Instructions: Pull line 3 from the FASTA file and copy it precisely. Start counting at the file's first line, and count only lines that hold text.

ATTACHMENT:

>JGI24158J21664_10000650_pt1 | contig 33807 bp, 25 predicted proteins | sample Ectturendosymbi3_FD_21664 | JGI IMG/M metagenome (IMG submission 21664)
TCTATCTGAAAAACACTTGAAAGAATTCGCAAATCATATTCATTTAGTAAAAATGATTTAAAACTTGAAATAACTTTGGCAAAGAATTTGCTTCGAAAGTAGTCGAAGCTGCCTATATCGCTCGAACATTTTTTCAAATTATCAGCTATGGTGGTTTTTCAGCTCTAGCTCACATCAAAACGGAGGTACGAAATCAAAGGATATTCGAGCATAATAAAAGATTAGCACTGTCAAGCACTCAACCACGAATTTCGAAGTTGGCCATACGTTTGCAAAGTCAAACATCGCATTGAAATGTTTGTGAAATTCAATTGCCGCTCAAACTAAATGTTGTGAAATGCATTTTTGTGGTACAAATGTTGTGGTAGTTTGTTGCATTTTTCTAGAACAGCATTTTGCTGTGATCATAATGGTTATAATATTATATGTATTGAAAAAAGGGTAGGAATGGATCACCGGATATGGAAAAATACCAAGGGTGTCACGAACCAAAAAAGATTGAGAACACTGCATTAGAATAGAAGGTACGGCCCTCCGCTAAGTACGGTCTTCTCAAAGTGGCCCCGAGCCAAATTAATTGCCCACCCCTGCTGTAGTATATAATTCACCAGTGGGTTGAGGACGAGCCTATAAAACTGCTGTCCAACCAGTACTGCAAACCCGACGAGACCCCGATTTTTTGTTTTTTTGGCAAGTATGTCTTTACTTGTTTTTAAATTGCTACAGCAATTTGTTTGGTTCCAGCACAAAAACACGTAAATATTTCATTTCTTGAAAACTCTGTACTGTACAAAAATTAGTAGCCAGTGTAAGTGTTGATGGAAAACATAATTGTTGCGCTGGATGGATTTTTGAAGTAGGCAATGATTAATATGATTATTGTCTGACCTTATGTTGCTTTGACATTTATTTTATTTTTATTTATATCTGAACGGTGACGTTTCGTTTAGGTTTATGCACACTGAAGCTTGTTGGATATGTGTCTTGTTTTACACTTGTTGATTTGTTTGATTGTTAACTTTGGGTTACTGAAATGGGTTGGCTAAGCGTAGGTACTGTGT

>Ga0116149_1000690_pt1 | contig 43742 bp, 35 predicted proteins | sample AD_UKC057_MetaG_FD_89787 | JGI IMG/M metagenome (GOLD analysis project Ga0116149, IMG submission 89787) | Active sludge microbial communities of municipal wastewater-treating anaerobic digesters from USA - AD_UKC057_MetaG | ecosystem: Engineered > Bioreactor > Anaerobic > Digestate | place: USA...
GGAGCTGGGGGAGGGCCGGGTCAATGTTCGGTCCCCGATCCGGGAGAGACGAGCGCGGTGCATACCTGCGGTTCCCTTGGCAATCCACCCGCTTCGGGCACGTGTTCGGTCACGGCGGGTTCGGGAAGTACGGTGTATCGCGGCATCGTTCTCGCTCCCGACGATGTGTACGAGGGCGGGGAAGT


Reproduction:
>Ga0116149_1000690_pt1 | contig 43742 bp, 35 predicted proteins | sample AD_UKC057_MetaG_FD_89787 | JGI IMG/M metagenome (GOLD analysis project Ga0116149, IMG submission 89787) | Active sludge microbial communities of municipal wastewater-treating anaerobic digesters from USA - AD_UKC057_MetaG | ecosystem: Engineered > Bioreactor > Anaerobic > Digestate | place: USA...